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The HIV/AIDS Epidemic: Theory, Media and (Cultural) Activism (Seminar)

Dozent/in: Ben Trott

wöchentlich | Donnerstag | 16:15 - 17:45 | 08.04.2021 - 08.07.2021 | C 40.154 Seminarraum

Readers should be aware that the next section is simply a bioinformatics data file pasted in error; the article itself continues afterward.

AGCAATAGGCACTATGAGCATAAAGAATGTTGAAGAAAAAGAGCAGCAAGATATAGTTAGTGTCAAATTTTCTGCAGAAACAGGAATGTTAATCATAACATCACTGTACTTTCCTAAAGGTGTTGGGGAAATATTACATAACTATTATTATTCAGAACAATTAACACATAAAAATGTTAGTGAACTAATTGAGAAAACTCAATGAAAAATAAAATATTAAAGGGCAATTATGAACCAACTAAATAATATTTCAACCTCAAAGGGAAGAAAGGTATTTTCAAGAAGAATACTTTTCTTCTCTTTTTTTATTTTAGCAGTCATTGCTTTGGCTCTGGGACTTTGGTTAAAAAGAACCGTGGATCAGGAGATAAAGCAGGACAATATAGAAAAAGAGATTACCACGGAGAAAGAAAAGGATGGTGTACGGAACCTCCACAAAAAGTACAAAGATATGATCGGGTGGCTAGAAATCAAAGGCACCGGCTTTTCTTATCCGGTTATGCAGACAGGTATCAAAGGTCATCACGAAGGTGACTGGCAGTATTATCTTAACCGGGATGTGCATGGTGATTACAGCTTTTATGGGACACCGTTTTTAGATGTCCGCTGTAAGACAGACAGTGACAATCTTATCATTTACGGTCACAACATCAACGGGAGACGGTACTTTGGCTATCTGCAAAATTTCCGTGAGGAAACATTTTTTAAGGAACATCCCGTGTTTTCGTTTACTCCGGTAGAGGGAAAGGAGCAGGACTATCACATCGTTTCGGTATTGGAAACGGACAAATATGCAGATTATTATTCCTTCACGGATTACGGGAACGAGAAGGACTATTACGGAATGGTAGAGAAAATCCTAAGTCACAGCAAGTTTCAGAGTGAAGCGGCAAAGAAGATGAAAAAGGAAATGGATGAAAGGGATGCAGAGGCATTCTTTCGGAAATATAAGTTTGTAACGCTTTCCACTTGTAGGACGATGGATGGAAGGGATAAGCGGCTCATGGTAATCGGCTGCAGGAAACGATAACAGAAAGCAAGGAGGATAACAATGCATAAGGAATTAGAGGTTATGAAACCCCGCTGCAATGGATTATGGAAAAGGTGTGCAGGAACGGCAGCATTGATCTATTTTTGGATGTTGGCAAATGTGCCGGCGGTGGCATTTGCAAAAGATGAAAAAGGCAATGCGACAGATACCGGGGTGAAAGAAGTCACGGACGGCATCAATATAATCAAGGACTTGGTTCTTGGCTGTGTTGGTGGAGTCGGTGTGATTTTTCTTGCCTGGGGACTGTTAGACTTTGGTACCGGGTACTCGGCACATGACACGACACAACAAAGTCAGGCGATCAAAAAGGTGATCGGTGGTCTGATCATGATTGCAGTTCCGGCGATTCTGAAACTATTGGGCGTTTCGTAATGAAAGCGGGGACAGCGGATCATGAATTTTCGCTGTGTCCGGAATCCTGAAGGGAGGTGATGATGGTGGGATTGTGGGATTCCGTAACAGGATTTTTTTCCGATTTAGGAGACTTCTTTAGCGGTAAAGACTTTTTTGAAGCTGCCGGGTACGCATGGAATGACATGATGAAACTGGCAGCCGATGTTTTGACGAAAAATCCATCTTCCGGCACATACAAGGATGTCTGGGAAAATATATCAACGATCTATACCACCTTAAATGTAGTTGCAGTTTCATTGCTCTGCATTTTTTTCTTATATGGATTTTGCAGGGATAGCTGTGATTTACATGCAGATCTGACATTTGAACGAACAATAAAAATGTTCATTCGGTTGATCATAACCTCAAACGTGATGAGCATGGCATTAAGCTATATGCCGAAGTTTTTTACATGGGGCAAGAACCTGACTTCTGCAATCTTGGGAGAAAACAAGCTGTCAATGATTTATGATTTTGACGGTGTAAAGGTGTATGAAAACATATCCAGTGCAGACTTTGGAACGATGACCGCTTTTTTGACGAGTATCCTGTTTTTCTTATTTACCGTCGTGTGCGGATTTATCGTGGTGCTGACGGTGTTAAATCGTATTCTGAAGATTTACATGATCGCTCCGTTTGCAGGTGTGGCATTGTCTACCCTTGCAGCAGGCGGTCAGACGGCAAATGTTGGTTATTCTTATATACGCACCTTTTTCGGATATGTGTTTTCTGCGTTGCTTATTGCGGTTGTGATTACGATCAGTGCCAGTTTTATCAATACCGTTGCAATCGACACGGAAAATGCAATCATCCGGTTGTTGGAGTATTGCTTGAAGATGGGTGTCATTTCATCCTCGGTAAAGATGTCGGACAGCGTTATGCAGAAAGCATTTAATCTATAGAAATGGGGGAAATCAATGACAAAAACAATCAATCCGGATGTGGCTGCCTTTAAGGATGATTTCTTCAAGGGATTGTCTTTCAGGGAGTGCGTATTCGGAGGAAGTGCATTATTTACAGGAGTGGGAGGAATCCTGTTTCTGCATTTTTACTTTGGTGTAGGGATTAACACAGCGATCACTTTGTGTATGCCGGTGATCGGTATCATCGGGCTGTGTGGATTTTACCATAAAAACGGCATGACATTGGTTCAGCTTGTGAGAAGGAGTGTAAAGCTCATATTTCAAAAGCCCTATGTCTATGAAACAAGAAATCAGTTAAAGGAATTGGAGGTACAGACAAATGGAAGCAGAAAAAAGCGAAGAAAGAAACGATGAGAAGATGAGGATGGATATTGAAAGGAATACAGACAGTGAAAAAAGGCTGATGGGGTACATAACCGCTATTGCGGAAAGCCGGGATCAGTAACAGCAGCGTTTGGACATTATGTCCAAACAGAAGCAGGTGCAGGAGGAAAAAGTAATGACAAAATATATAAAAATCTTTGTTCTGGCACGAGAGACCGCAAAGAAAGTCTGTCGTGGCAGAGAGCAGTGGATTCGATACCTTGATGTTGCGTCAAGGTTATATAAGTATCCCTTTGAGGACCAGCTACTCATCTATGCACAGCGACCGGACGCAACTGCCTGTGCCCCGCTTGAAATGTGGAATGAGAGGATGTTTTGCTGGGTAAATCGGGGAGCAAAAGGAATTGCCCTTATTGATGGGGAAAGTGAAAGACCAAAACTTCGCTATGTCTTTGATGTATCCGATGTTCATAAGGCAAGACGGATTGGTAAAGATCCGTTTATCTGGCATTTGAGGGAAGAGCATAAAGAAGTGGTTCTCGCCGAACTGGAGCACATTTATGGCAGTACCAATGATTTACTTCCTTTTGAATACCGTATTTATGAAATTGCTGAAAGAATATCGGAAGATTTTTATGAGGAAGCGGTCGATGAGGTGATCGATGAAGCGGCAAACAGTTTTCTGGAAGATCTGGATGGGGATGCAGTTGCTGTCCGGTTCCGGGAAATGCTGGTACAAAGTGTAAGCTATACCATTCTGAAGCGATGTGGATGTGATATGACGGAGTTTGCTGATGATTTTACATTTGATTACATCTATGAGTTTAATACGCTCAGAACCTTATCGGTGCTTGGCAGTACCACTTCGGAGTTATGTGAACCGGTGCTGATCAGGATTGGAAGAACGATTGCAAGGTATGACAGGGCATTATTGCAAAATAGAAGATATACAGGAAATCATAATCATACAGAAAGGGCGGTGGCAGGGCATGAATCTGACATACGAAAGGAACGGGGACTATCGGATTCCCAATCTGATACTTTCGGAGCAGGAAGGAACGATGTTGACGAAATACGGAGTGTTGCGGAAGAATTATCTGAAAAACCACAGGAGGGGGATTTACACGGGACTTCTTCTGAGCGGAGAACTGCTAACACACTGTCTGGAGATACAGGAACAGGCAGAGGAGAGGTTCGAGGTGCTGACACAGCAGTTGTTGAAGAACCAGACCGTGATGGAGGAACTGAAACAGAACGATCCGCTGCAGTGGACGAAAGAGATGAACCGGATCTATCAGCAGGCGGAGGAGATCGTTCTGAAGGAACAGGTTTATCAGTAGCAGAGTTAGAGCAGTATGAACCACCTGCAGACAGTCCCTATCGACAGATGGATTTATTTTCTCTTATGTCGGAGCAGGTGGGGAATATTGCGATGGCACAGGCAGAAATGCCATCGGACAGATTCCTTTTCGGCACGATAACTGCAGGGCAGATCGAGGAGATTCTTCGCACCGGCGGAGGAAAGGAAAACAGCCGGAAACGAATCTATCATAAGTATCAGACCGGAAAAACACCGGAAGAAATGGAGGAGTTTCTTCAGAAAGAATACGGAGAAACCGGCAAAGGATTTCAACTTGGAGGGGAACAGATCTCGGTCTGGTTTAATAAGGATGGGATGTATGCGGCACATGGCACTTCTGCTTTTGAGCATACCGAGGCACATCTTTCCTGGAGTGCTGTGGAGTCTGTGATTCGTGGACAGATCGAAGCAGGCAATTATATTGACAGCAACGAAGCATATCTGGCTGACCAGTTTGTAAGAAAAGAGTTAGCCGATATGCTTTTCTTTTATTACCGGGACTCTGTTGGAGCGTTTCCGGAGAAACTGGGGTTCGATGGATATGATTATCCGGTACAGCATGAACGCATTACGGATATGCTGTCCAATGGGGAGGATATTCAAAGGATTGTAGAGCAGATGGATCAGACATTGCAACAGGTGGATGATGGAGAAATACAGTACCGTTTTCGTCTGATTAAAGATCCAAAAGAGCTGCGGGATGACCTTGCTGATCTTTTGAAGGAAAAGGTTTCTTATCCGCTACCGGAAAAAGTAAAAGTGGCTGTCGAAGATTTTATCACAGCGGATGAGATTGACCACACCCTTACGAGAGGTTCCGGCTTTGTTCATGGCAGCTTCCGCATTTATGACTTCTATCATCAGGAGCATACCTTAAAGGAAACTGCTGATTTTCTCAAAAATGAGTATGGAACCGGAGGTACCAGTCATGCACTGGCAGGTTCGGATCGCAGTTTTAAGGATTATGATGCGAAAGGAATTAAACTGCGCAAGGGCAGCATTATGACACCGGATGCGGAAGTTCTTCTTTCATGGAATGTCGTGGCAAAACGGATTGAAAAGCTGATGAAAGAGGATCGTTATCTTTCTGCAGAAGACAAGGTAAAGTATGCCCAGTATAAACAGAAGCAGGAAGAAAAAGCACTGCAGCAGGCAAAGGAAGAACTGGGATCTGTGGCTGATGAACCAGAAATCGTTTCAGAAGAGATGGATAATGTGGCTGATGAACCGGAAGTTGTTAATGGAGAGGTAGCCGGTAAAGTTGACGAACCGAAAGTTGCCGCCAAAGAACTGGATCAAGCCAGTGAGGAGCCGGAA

Inhalt: The first person known to have died in the United States from what subsequently came to be called HIV (Human Immunodeficiency Virus) was a Black 15-year-old youth in St. Louis, Missouri. This was one month before the Stonewall uprising that is often taken as marking the birth of contemporary queer and trans liberation movements. It was also 12 years prior to the death of five gay men in Los Angeles from what would later be identified as AIDS (Acquired Immunodeficiency Syndrome) by the US Centers for Disease Control (CDC) in 1982. This latter case was the first to be reported on by the press and was long taken as marking the beginning of the epidemic, with the earlier 1969 death receiving very limited attention even after its cause was officially identified as HIV in 1987. Throughout the 1980s, hundreds of thousands of infections were reported across the United States. “Der Spiegel” reported the first known cases in Europe – in Barcelona and Copenhagen – in 1982, the year in which the first deaths were also recorded in the UK. While the means of treating and preventing HIV infection have dramatically improved in the intervening four decades – not least as a result of years of anti-AIDS activism – the epidemic is very much ongoing. According to UNAIDS, 38 million people were living with HIV and 690,000 died from AIDS-related illnesses in 2019. Since its beginnings, HIV/AIDS has been associated with stigmatized and often marginalized social groups, including certain migrant and racialized populations. (In 1983, the CDC identified those who had recently entered the US from Haiti as “at increased risk for developing AIDS”. ) At times, political, medical, scholarly and activist narratives – as well as some cultural and artistic engagements – have focused on HIV’s (very significant) impact on gay men in ways that have obscured its impact on others (including women) as well as the racialized dimensions of responses to the epidemic. UNAIDS have identified five “key populations” who today account for 62% of new infections worldwide: men who have sex with men; sex workers; transgender people; people who inject drugs; and prisoners as well as other incarcerated people. This seminar will explore theoretical, scholarly, cultural, media, artistic, political and activist responses to the ongoing HIV/AIDS epidemic. This will include: the emergence of queer theory as (in part) a response to the need to rethink questions of identity, power, knowledge and science (as well as their relationship); the emergence of coalitional forms of queer politics and activism, which often came to be favored over separatist approaches rooted in identity; the contested politics of race, ethnicity, class, gender and sexuality within these coalitions; the role of cultural producers and artists within anti-AIDS activism, and the particular role played by video art and activism at a time when new media (such as the camcorder) were becoming widely available. We will also explore the work of visual artists, film-makers, and writers as well as scholarship, cultural activism and commentary that addressed both the early days as well as more recent moments of the epidemic, including the period that has followed the development of highly active anti-retroviaral therapies (HAART) in the mid-1990s and more recent biomedical developments and interventions including PrEP (Pre-Exposure Prophylaxis), PEP (Post- Exposure Prophylaxis) and TasP (Treatment as Prevention). The seminar will also include an engagement with very recent scholarship on the relation between trans and AIDS in the most recent issue of “TSQ – Transgender Studies Quarterly” (2020, Vol. 7, Issue 4). [The syllabus for this seminar is available via the "Material" tab on myStudy.]